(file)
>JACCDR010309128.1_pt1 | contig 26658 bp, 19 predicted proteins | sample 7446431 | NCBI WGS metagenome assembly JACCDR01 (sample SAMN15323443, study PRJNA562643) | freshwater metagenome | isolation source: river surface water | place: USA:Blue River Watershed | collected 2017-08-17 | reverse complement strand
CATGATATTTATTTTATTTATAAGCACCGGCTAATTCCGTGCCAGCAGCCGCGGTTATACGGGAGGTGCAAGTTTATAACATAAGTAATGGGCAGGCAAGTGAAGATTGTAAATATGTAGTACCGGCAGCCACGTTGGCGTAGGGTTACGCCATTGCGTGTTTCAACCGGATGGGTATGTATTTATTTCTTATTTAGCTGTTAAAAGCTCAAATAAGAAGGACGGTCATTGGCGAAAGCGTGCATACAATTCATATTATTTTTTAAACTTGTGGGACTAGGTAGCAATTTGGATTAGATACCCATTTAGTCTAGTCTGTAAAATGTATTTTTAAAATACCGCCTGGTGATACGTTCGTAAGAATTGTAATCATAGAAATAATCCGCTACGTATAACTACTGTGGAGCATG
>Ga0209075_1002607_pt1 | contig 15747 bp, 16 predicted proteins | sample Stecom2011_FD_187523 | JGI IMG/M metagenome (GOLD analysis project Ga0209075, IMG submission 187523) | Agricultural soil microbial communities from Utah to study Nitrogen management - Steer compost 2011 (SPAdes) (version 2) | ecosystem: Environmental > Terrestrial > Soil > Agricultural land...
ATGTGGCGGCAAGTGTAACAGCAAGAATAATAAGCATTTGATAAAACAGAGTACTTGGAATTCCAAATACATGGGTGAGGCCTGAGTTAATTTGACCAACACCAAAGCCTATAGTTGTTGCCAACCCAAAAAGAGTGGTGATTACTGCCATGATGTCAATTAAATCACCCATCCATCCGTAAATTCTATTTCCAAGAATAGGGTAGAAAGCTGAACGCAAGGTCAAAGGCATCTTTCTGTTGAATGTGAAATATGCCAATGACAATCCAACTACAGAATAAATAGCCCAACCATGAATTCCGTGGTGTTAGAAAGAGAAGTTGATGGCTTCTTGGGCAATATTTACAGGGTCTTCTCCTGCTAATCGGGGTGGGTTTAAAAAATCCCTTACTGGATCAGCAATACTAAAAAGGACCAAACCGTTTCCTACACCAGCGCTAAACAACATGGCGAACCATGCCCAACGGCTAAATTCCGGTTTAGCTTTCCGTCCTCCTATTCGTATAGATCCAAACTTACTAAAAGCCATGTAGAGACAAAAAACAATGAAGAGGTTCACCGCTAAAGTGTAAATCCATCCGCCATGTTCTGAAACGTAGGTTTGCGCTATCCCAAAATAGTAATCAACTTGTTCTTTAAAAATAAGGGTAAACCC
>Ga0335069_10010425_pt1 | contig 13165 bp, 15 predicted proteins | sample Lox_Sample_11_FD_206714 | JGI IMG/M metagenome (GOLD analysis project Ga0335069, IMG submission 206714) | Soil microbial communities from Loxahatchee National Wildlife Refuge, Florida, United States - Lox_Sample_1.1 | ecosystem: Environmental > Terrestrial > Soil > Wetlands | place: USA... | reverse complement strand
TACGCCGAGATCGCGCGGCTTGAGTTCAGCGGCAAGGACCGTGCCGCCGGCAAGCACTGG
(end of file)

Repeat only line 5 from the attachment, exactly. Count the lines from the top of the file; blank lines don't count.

>Ga0335069_10010425_pt1 | contig 13165 bp, 15 predicted proteins | sample Lox_Sample_11_FD_206714 | JGI IMG/M metagenome (GOLD analysis project Ga0335069, IMG submission 206714) | Soil microbial communities from Loxahatchee National Wildlife Refuge, Florida, United States - Lox_Sample_1.1 | ecosystem: Environmental > Terrestrial > Soil > Wetlands | place: USA... | reverse complement strand